Jay Carney, Amazon’s top executive in Washington, D.C., was a senior aide to Biden when he was vice president. But according to The Wall Street Journal, Carney has been especially frustrated over moves his former boss has made. Among them was naming a critic of Amazon to lead the Federal Trade Commission, which is investigating the company’s competitive practices.
None of which gets us closer to understanding inflation.
The classic definition is “a sustained rise in the general price level” (this from an economics dictionary I’ve owned since I became a business writer in 1985). Some inflation is healthy, a sign of a growing economy. The Federal Reserve’s target is 2% growth annually. But it’s been considerably higher lately.
We’re seeing it now from a variety of causes. Consumer demand shot up as the pandemic eased. It’s a hot economy with very low unemployment and higher wages.
Manufacturing material and labor costs have risen. The Russian invasion of Ukraine caused grain prices to skyrocket.
Oil prices are high partly because of sanctions against Moscow for its aggression. Gasoline price rises vary around the nation, partly because of state taxes, but also because of demand, availability of nearby refineries, OPEC’s desire to keep prices high and other factors.
Are the oil companies price gouging, as Biden implies? It’s difficult to define or prove, although Big Oil has been bringing in record profits. For example, Chevron profits quadrupled in the first quarter of this year. Biden has a good point.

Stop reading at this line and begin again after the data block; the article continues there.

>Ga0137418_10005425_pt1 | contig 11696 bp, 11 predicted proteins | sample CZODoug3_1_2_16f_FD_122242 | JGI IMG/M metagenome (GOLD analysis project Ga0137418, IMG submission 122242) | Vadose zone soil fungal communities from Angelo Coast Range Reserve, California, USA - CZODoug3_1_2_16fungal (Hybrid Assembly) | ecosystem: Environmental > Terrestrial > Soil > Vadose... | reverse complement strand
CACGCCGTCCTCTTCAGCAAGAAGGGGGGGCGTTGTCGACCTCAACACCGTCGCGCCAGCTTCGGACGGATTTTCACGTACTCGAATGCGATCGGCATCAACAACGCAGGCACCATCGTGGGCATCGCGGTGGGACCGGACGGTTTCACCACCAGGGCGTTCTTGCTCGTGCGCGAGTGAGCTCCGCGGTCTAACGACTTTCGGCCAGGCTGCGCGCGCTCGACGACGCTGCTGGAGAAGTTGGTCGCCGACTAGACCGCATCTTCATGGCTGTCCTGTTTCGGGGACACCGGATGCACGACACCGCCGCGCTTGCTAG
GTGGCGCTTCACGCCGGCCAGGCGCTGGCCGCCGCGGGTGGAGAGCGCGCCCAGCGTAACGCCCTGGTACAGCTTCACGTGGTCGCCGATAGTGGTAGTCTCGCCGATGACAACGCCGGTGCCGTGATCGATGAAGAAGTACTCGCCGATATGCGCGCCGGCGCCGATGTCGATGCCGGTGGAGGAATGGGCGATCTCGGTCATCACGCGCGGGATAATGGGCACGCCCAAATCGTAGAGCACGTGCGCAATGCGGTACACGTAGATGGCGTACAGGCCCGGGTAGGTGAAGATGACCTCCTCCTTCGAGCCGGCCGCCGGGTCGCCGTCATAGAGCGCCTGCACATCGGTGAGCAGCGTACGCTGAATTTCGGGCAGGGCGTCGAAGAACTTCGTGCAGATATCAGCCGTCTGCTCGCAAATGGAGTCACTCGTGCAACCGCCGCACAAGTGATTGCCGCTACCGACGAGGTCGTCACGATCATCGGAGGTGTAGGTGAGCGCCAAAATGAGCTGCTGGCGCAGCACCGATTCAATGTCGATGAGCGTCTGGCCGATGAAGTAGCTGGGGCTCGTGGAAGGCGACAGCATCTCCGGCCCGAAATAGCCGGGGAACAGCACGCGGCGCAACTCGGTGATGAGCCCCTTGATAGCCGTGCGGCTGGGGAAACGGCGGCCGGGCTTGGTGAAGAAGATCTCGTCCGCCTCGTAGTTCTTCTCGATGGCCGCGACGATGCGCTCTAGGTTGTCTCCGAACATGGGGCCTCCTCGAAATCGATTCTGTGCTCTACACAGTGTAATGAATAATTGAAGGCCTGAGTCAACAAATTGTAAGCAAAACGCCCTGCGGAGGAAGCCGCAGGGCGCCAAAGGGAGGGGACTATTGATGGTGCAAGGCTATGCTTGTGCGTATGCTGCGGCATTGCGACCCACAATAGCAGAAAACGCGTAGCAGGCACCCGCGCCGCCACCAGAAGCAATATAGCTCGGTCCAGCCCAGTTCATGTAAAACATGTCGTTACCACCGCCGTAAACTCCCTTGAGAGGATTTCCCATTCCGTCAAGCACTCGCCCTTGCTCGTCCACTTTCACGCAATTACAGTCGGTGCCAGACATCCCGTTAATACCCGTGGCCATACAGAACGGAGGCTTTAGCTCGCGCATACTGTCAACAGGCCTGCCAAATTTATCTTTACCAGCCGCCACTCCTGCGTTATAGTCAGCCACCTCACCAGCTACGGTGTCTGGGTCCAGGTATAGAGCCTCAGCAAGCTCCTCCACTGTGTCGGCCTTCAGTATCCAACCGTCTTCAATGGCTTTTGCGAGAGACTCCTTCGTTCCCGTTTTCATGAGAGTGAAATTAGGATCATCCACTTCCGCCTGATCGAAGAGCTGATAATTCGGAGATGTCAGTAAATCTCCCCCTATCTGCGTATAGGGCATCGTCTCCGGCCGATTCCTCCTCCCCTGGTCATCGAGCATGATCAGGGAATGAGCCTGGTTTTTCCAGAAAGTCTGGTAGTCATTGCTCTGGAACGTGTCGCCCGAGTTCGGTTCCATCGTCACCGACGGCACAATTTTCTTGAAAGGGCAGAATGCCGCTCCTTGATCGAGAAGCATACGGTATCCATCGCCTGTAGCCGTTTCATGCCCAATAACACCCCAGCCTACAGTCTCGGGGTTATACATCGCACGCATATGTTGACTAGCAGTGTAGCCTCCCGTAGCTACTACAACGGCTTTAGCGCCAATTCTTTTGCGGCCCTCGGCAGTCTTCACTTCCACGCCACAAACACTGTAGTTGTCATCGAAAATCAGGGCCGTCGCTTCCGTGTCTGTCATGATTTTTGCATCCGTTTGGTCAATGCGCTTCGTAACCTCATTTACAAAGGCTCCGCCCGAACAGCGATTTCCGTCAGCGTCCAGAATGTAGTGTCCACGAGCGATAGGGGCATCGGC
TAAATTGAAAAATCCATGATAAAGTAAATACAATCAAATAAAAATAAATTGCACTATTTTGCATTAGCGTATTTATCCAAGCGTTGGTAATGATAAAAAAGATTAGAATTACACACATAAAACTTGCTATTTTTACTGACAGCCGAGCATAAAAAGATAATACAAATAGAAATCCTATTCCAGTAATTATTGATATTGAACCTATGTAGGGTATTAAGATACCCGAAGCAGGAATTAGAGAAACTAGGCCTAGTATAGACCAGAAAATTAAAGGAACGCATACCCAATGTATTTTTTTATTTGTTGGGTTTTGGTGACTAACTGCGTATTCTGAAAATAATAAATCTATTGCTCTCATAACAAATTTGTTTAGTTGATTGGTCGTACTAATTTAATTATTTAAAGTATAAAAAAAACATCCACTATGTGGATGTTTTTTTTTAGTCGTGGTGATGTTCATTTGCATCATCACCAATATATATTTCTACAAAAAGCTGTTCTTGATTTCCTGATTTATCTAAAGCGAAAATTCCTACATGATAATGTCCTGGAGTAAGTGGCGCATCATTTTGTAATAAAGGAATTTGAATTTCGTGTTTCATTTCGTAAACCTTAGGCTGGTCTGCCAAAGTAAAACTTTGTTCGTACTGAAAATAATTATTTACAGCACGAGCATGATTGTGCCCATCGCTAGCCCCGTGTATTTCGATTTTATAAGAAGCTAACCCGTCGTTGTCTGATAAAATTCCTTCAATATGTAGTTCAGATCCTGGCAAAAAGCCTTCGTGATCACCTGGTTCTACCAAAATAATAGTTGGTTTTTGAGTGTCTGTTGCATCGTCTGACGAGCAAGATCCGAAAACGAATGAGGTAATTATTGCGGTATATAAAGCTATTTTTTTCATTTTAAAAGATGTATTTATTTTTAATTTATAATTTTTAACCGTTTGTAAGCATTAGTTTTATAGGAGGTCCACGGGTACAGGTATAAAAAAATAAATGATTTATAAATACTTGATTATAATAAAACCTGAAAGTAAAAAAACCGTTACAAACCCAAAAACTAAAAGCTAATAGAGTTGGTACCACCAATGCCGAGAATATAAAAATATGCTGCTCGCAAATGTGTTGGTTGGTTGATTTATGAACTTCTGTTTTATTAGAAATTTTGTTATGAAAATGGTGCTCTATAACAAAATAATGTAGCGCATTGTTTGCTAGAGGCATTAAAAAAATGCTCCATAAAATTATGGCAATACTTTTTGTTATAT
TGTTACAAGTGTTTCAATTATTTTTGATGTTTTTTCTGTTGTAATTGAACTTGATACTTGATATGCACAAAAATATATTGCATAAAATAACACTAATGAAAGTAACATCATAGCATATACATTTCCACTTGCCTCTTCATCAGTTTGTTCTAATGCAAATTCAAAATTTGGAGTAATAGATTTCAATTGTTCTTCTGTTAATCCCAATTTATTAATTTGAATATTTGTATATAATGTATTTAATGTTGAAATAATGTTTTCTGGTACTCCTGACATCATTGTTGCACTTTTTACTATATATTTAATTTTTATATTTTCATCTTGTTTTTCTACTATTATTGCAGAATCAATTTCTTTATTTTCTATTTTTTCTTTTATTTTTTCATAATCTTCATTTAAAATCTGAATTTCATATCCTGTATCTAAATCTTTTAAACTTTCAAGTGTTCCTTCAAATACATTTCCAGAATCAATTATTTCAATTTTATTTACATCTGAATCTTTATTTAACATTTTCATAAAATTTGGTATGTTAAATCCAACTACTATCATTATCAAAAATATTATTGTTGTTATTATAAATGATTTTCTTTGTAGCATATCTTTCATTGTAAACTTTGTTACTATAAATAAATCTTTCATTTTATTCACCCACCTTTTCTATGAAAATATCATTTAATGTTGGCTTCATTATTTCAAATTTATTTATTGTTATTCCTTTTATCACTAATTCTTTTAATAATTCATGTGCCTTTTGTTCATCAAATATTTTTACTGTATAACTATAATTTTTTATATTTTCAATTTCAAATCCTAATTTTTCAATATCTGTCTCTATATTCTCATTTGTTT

House Democrats have passed a Consumer Fuel Price Gouging Prevention Act. But even if it makes it through the Senate, its unlikely to offer near-term relief. Republican demands that more public lands be opened for drilling are hollow. More than 9,000 permits to drill onshore are approved yet unused
More broadly speaking, however, corporate profits are heavily to blame for high inflation.
A paper by the Roosevelt Institute, a think tank that studies corporate power and other issues, states that markups and profits rose in 2021 at the highest pace since 1955. This is based on a look at nearly 3,700 companies.
Meanwhile, according to the federal Bureau of Economic Analysis, corporate profits after taxes increased 14% in 2021, while labor costs grew by 7%. “Basic market dynamics” or price gouging?
Ultimately, taming inflation is the responsibility of the Federal Reserve, not Biden or Bezos. The Fed most recently increased interest rates by 0.75%. It was the third increase this year and the largest since 1994.
The risk: a recession.
Inflation or recession is kryptonite for the political party in power, whether deserved or not.
Interestingly, investors don’t expect medium-term inflation to run rampant. The most recent five-year break-even inflation rate based on Treasury securities was only 2.48%.
So, all may be well, unless the central bank is bullied into an overreaction.
Biden is using the bully pulpit, as presidents do. Surely Bezos has better things to occupy his time than sniping from the sidelines. But free speech is a precious American value (if we can keep it), so don’t expect the argument between the two to end soon.